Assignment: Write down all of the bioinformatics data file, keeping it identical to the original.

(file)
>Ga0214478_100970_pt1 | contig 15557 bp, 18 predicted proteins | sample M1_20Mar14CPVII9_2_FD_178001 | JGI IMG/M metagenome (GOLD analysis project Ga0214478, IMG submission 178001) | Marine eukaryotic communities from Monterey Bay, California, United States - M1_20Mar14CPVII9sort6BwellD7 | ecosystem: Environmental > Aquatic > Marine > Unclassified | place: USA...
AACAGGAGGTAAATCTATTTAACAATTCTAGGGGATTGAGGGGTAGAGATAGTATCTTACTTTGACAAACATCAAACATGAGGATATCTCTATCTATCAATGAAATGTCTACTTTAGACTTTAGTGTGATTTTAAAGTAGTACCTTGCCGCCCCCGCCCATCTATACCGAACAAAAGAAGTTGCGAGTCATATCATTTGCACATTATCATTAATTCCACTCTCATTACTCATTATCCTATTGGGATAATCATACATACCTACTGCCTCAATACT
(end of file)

>Ga0214478_100970_pt1 | contig 15557 bp, 18 predicted proteins | sample M1_20Mar14CPVII9_2_FD_178001 | JGI IMG/M metagenome (GOLD analysis project Ga0214478, IMG submission 178001) | Marine eukaryotic communities from Monterey Bay, California, United States - M1_20Mar14CPVII9sort6BwellD7 | ecosystem: Environmental > Aquatic > Marine > Unclassified | place: USA...
AACAGGAGGTAAATCTATTTAACAATTCTAGGGGATTGAGGGGTAGAGATAGTATCTTACTTTGACAAACATCAAACATGAGGATATCTCTATCTATCAATGAAATGTCTACTTTAGACTTTAGTGTGATTTTAAAGTAGTACCTTGCCGCCCCCGCCCATCTATACCGAACAAAAGAAGTTGCGAGTCATATCATTTGCACATTATCATTAATTCCACTCTCATTACTCATTATCCTATTGGGATAATCATACATACCTACTGCCTCAATACT